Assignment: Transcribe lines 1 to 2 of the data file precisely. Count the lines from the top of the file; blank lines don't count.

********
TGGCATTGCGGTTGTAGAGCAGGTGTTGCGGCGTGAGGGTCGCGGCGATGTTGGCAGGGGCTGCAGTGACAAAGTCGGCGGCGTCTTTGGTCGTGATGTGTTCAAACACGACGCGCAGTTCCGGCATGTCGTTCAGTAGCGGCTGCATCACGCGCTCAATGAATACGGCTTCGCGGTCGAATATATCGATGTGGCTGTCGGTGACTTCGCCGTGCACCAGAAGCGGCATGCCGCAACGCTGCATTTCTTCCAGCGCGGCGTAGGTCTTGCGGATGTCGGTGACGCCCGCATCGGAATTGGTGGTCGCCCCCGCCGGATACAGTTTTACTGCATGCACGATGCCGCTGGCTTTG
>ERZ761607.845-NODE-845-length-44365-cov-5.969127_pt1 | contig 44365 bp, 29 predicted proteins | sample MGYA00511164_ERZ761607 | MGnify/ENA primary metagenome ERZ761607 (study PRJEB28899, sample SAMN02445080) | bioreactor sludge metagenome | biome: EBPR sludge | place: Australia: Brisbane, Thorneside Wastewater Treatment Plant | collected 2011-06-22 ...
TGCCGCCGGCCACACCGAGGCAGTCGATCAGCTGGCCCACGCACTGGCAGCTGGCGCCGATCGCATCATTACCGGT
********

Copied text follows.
TGGCATTGCGGTTGTAGAGCAGGTGTTGCGGCGTGAGGGTCGCGGCGATGTTGGCAGGGGCTGCAGTGACAAAGTCGGCGGCGTCTTTGGTCGTGATGTGTTCAAACACGACGCGCAGTTCCGGCATGTCGTTCAGTAGCGGCTGCATCACGCGCTCAATGAATACGGCTTCGCGGTCGAATATATCGATGTGGCTGTCGGTGACTTCGCCGTGCACCAGAAGCGGCATGCCGCAACGCTGCATTTCTTCCAGCGCGGCGTAGGTCTTGCGGATGTCGGTGACGCCCGCATCGGAATTGGTGGTCGCCCCCGCCGGATACAGTTTTACTGCATGCACGATGCCGCTGGCTTTG
>ERZ761607.845-NODE-845-length-44365-cov-5.969127_pt1 | contig 44365 bp, 29 predicted proteins | sample MGYA00511164_ERZ761607 | MGnify/ENA primary metagenome ERZ761607 (study PRJEB28899, sample SAMN02445080) | bioreactor sludge metagenome | biome: EBPR sludge | place: Australia: Brisbane, Thorneside Wastewater Treatment Plant | collected 2011-06-22 ...